This means that the regulations adopted by ANR would apply broadly, including to the Town of Thetford (which is a political subdivision of the state) and our Regional Planning Commission.
The state has to determine how it is going to count emissions before it can develop a plan for reducing them. ANR made a presentation to the Council on December 21, 2020, entitled “Vermont’s Current Greenhouse Gas (GHG) Emissions Profile.” Included was a graph detailing where we are with emissions (up until 2016), and where we’re trying to go.
ANR then reported that from 2016-2018, Vermont saw an emissions reduction in the electricity generation and demand sector of 610,211 tons, from approximately 810,000 tons in 2016 to 190,000 in 2018. The accounted reduction put this sector ahead of its 2050 goals, leading ANR to conclude that emissions could actually increase in this sector and still be on target with the requirements of the Global Warming Solutions Act.
Like other New England states, Vermont uses Renewable Energy Credits (RECs) in its accounting of greenhouse gas emissions: “RECs are the tool used for accounting, tracking, and assigning ownership of renewal attributes.” The Department of Public Services says that RECs create a fungible commodity that can be traded, a uniform system for ensuring that there is no double counting, and allows for the transfer and tracking of ownership of renewable energy. “The ownership of a REC provides the right to claim the associated renewability.”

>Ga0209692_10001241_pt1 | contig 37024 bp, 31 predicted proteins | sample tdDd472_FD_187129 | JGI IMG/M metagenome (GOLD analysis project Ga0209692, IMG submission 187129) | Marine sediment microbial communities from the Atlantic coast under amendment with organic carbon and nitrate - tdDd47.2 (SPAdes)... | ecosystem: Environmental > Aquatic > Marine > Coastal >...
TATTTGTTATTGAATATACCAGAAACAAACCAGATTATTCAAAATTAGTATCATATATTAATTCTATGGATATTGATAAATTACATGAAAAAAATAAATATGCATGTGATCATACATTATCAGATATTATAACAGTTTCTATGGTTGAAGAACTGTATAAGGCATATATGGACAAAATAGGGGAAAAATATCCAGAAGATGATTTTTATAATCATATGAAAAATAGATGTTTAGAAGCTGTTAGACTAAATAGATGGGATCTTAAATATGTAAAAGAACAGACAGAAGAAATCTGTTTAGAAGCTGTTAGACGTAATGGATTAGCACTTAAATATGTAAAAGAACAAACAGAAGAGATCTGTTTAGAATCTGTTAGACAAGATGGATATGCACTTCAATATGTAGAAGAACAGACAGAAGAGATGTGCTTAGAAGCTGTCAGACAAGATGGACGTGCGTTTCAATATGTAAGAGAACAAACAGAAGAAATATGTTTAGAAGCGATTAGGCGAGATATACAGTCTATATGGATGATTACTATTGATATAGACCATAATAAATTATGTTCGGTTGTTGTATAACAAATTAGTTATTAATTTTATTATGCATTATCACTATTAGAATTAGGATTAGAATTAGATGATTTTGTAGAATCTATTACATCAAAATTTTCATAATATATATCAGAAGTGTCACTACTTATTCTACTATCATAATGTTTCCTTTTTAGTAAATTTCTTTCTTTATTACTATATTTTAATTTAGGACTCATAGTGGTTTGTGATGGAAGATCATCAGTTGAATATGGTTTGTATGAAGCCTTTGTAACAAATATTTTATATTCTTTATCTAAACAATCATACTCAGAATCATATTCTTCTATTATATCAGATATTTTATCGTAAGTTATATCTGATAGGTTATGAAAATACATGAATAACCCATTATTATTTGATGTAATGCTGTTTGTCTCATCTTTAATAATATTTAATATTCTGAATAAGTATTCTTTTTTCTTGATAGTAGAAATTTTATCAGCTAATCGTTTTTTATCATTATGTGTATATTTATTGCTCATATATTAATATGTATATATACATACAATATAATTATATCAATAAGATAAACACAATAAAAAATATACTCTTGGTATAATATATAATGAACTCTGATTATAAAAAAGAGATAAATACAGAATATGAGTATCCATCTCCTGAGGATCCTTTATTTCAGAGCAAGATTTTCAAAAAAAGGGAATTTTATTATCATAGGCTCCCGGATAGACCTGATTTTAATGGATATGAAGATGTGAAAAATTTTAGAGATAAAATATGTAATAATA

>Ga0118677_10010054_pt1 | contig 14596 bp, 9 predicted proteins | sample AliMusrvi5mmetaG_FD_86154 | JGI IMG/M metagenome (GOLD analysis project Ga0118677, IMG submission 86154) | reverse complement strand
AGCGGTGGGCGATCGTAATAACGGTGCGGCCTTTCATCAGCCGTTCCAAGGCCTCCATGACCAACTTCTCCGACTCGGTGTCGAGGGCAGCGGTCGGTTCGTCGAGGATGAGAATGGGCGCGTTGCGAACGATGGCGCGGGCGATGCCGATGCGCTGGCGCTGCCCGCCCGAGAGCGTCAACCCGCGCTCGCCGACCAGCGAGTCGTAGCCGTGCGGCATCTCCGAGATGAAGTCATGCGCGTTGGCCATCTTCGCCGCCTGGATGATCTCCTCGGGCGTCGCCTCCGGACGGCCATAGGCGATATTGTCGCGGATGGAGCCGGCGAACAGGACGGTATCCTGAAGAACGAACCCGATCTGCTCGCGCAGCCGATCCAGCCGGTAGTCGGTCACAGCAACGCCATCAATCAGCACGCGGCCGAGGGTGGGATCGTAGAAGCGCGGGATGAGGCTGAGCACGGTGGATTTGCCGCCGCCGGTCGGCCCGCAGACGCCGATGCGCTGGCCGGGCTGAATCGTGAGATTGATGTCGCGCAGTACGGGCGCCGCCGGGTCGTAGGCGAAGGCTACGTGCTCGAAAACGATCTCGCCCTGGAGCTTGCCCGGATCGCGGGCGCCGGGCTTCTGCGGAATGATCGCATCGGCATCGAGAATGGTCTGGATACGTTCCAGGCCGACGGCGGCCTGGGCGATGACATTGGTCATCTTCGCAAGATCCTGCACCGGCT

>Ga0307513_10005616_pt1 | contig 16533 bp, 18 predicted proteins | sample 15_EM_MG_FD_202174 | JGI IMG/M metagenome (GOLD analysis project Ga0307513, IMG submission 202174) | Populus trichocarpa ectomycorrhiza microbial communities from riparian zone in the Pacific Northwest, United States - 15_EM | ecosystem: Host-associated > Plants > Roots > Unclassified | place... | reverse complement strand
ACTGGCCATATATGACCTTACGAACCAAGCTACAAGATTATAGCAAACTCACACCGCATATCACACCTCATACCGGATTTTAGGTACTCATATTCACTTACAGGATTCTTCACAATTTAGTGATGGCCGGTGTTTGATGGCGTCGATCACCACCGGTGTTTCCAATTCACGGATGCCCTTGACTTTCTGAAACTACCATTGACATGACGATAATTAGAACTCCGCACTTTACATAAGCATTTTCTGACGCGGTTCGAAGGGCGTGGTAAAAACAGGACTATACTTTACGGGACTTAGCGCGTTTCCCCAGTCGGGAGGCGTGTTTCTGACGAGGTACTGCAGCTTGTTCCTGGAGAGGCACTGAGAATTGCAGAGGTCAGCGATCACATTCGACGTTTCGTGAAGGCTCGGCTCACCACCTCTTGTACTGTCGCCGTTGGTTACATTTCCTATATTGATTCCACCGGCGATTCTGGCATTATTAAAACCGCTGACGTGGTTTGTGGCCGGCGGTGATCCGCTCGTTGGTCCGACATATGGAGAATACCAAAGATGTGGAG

Understanding RECs is important in understanding how Vermont was able to report a reduction in its emissions by ~610,000 tons in just two years. RECs allow their owner to claim renewability by purchasing credits from a renewable source such as wind or solar, not necessarily by reducing their own emissions. The reduction could therefore be explained in one of two ways: an actual reduction in emissions, or an increase in the purchase of RECs.
In fact, of the ~610,000 ton reduction, roughly 74% can be accounted for by RECs purchased from Hydro-Quebec (HQ). Vermont is the only state in New England that gives HQ renewable energy status, and because no other state will take HQ energy as renewable, HQ’s RECs have a much lower market value. Under state law, “renewable” does not necessarily mean the source produced zero emissions, yet when purchased in Vermont, HQ’s RECs appear to reduce the state’s emissions. Roughly 30% of Vermont’s electricity comes from HQ.
Green Mountain Power (GMP) – Thetford is in its service area – purchased 160,500MWh of RECs from HQ for $0.50 per MWh, which it used to claim renewability under Vermont’s energy standards. At the same time, it sold RECs to other New England states from energy generated at a wind farm in Lowell, VT for $23 per MWh, giving GMP a net profit of roughly $3.6 million. While other states are claiming renewability by using wind energy from Vermont, Vermont is claiming renewability by using hydropower from Quebec.
Renewability and zero emissions are not the same thing. Ben Gordesky writes in the Bennington Banner: